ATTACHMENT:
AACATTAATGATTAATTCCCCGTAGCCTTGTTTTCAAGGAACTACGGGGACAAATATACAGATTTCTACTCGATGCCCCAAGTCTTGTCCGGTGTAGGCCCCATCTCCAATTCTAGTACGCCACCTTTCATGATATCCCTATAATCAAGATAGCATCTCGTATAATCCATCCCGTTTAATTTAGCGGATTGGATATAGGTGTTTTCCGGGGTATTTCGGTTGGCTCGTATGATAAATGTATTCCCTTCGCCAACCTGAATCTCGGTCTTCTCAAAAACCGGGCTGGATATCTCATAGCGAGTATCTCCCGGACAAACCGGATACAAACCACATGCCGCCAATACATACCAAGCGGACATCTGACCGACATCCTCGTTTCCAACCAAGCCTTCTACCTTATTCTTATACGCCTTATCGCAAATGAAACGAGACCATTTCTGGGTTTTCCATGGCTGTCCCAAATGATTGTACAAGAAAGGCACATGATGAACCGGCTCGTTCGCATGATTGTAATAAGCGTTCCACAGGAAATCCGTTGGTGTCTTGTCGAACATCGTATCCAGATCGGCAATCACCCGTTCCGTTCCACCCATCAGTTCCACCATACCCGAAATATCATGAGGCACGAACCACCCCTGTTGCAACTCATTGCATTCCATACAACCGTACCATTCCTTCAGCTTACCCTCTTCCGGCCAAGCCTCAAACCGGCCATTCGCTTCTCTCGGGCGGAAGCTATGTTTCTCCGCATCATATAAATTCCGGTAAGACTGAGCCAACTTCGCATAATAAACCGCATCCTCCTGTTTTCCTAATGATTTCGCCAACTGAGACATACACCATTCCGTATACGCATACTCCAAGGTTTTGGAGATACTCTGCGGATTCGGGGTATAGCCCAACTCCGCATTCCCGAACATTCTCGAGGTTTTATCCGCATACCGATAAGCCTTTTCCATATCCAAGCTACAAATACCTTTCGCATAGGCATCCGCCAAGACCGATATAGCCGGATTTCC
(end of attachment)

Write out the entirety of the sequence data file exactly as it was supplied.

AACATTAATGATTAATTCCCCGTAGCCTTGTTTTCAAGGAACTACGGGGACAAATATACAGATTTCTACTCGATGCCCCAAGTCTTGTCCGGTGTAGGCCCCATCTCCAATTCTAGTACGCCACCTTTCATGATATCCCTATAATCAAGATAGCATCTCGTATAATCCATCCCGTTTAATTTAGCGGATTGGATATAGGTGTTTTCCGGGGTATTTCGGTTGGCTCGTATGATAAATGTATTCCCTTCGCCAACCTGAATCTCGGTCTTCTCAAAAACCGGGCTGGATATCTCATAGCGAGTATCTCCCGGACAAACCGGATACAAACCACATGCCGCCAATACATACCAAGCGGACATCTGACCGACATCCTCGTTTCCAACCAAGCCTTCTACCTTATTCTTATACGCCTTATCGCAAATGAAACGAGACCATTTCTGGGTTTTCCATGGCTGTCCCAAATGATTGTACAAGAAAGGCACATGATGAACCGGCTCGTTCGCATGATTGTAATAAGCGTTCCACAGGAAATCCGTTGGTGTCTTGTCGAACATCGTATCCAGATCGGCAATCACCCGTTCCGTTCCACCCATCAGTTCCACCATACCCGAAATATCATGAGGCACGAACCACCCCTGTTGCAACTCATTGCATTCCATACAACCGTACCATTCCTTCAGCTTACCCTCTTCCGGCCAAGCCTCAAACCGGCCATTCGCTTCTCTCGGGCGGAAGCTATGTTTCTCCGCATCATATAAATTCCGGTAAGACTGAGCCAACTTCGCATAATAAACCGCATCCTCCTGTTTTCCTAATGATTTCGCCAACTGAGACATACACCATTCCGTATACGCATACTCCAAGGTTTTGGAGATACTCTGCGGATTCGGGGTATAGCCCAACTCCGCATTCCCGAACATTCTCGAGGTTTTATCCGCATACCGATAAGCCTTTTCCATATCCAAGCTACAAATACCTTTCGCATAGGCATCCGCCAAGACCGATATAGCCGGATTTCC